Day 1 - Chesterton to Sturdy's Castle - 8.5 miles
We start the walk at Chesterton. This is likely to have been a Roman Station nearby to the military fort at Alchester and we begin marching along one of the main Roman roads, Akeman Street. Now, the motorised traffic takes advantage of the straightness of the road, so we take a footpath route south-west across the quiet agricultural land to Weston-on-the-Green. The route-finding needs careful attention, so we recommend allowing extra time for this. Once on the distinctive agger of Akeman Street, it is an easy way to Sturdy's Castle.
Construction of a Roman road
Day 2 - Sturdy's Castle to Ramsden - 9 miles
We follow the agger to pass Sanson's Platt, a settlement within easy marching distance from Alchester. We then cross the great park of Blenheim Palace to Stonesfield. Stonesfield was the site where the very first description of a dinosaur was made. We travel on to the North Leigh Roman villa and pass through a Roman roadside trading centre at Wilcote to reach the village of Ramsden.
Roman mosaic, North Leigh
Day 3 - Ramsden to Burford - 10.75 miles
We follow the same south-westerly direction of Akeman Street, partly on the route of the Roman road, though most of it beside the meandering course of the River Windrush. This is a quiet place with evidence of the woollen mills that produced the material for the former Witney blanket factory nearby. There are Minster Lovell Hall and ancient churches to visit but also an opportunity to walk through protected water-meadows where redshank call in winter.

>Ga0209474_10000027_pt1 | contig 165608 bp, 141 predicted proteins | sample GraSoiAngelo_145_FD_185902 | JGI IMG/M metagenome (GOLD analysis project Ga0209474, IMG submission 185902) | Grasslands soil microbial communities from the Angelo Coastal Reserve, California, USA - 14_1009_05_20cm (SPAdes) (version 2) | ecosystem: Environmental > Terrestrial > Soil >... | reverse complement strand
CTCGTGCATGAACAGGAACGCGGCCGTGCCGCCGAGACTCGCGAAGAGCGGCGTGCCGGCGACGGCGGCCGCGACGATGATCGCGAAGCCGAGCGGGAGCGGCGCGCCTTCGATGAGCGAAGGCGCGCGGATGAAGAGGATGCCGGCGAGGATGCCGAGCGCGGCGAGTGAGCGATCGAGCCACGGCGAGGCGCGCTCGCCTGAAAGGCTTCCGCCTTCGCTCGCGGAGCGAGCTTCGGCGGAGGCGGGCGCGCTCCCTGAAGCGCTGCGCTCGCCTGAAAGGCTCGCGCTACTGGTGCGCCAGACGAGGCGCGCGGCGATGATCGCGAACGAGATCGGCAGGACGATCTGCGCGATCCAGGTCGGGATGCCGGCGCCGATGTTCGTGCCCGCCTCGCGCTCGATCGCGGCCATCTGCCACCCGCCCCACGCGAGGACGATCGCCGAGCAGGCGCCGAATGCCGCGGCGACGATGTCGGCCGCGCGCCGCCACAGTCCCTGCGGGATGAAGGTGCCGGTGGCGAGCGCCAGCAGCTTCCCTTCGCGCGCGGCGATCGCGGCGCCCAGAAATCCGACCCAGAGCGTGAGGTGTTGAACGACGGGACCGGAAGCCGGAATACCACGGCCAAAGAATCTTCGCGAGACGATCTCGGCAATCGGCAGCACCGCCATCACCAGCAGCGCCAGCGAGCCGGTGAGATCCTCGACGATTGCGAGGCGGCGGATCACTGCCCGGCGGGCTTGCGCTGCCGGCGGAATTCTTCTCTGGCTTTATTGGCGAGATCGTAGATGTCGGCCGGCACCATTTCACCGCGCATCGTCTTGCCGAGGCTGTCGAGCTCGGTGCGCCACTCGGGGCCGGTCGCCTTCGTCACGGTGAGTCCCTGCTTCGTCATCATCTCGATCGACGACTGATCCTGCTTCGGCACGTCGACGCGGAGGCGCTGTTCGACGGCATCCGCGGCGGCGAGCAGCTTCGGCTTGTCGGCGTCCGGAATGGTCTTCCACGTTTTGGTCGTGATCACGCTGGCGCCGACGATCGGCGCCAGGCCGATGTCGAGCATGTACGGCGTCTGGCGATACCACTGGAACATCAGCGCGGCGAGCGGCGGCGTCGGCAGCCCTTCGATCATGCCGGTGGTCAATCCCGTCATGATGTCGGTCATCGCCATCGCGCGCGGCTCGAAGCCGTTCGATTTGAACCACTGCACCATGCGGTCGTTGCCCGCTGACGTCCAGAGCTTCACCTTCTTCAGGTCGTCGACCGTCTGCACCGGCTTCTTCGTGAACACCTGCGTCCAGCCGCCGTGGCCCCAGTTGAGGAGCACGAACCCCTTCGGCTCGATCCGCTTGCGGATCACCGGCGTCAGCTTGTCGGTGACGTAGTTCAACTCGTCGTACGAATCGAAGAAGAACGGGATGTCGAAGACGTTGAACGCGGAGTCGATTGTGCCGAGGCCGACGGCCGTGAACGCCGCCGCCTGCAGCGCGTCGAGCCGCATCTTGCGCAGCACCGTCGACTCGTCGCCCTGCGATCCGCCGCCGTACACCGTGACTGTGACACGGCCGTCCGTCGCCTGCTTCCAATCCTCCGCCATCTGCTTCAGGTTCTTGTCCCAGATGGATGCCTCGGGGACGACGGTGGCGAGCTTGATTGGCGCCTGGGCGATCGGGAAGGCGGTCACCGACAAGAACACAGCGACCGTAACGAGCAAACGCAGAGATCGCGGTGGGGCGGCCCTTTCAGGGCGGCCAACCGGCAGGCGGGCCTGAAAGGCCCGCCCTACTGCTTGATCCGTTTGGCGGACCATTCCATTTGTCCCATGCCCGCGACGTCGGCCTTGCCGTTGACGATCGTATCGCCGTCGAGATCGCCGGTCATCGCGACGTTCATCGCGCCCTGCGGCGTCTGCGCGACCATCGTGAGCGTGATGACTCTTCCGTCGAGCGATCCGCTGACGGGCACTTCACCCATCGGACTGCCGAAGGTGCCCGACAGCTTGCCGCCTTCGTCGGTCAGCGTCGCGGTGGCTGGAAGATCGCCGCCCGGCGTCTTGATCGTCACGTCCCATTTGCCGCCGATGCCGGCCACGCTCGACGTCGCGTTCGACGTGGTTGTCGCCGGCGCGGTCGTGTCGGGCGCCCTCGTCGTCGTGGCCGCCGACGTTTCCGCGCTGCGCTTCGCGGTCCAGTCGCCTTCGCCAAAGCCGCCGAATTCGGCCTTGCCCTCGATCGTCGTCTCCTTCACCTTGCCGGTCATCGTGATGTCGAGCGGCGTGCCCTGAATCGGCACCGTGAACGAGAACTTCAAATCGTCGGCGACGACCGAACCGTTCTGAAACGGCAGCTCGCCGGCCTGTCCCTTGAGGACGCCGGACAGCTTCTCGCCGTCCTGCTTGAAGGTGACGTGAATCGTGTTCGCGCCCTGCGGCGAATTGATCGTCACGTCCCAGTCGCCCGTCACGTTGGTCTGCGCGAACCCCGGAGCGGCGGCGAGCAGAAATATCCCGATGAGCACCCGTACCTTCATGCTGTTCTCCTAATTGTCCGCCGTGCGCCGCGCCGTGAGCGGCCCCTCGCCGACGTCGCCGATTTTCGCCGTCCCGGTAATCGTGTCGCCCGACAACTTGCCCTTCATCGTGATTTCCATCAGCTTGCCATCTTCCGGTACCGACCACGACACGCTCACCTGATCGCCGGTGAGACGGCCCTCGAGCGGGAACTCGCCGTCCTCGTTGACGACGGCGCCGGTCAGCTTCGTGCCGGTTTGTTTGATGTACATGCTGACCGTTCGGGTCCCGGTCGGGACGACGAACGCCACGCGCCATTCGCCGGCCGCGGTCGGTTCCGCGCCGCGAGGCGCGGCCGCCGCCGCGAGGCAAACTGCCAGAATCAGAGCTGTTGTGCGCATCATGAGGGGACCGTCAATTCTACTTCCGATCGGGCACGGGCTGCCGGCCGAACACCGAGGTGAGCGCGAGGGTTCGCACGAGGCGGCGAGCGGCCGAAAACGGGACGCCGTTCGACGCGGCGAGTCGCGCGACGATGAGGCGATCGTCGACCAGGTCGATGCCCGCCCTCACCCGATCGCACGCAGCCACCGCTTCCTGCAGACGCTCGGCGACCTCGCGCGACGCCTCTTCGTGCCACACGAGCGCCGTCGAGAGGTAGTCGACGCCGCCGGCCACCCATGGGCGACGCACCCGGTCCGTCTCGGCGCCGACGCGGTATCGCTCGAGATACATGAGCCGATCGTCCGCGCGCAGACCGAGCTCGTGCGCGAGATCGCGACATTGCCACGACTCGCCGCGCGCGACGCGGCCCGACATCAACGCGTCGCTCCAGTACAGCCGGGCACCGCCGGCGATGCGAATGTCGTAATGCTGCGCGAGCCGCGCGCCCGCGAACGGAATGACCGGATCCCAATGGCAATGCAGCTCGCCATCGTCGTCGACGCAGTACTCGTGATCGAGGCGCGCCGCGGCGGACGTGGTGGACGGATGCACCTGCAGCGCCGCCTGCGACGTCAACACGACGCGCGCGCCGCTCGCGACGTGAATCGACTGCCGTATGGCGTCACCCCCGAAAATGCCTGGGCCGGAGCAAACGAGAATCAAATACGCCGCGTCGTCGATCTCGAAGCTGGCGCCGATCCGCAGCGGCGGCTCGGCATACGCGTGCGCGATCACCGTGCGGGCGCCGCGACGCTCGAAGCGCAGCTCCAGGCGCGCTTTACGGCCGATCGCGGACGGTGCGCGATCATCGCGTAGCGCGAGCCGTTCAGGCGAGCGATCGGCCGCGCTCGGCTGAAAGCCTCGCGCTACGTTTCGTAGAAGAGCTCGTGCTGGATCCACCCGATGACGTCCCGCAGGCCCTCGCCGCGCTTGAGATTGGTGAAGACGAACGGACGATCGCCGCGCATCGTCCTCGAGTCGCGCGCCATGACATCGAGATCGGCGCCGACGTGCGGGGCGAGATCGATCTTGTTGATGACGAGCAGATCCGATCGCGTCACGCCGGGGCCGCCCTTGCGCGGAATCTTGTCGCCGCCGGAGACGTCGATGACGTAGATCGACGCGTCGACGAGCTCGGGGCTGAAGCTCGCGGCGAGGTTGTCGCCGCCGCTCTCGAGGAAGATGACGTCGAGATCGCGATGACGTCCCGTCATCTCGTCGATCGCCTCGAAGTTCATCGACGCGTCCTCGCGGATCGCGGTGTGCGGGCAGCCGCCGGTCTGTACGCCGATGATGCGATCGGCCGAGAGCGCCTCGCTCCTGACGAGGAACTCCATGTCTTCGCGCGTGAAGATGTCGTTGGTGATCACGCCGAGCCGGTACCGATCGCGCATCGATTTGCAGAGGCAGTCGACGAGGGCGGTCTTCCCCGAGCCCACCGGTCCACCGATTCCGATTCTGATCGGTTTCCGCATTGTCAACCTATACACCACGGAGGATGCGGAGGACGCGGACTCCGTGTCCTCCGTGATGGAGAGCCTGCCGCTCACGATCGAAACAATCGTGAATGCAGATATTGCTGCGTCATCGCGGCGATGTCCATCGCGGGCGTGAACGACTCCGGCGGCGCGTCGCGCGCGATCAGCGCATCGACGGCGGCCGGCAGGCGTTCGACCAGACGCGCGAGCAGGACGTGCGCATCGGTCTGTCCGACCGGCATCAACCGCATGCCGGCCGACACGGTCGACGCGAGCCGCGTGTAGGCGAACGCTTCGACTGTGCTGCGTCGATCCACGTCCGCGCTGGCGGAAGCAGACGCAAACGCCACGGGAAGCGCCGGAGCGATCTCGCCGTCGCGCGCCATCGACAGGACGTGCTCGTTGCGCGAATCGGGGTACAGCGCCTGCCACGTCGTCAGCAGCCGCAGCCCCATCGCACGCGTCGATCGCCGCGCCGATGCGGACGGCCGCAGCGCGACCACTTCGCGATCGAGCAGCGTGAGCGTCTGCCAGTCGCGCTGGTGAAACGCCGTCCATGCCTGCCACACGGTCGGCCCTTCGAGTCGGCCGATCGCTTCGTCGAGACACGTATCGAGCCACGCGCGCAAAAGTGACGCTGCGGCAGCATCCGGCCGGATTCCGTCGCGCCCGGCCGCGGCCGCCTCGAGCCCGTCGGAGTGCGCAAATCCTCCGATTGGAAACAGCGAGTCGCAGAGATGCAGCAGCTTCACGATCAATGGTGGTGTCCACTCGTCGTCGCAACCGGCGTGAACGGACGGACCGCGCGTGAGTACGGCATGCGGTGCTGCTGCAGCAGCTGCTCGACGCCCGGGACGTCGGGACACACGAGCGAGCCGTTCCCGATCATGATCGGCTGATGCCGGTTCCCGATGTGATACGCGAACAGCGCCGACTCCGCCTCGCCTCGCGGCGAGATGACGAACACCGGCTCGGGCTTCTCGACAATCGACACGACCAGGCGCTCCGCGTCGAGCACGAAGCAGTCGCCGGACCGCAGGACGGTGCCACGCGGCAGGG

Fettiplace Monument, Swinbrook
Day 4 - Burford to Coln St Aldwyns - 10.1 miles
After leaving Burford we pass through remote hamlets that have grown up around springs in the limestone uplands. These villages are part of three large estates through which we walk: Bradwell Grove, Hatherop and Williamstrip. We learn about a curious history of umbrella-making at Holwell, then join Akeman Street to descend into the valley of the River Coln.
Akeman Street, Holwell
Day 5 - Coln St Aldwyns to Cirencester - 11.5 miles
We first follow close to the route of Akeman Street as it heads south-west across the open Cotswold Hills towards Cirencester (the Roman town of Corinium). We then leave its straight course and approach the town via ancient villages built close to the Ampney Brook and the River Churn, arriving at the huge Roman amphitheatre on the south side of the town. There is an opportunity to visit the town's museum. This section could be divided into two halves by parking at the access point in Ampney Crucis which would leave more time for the museum.
Cirencester, Amphitheatre (present day)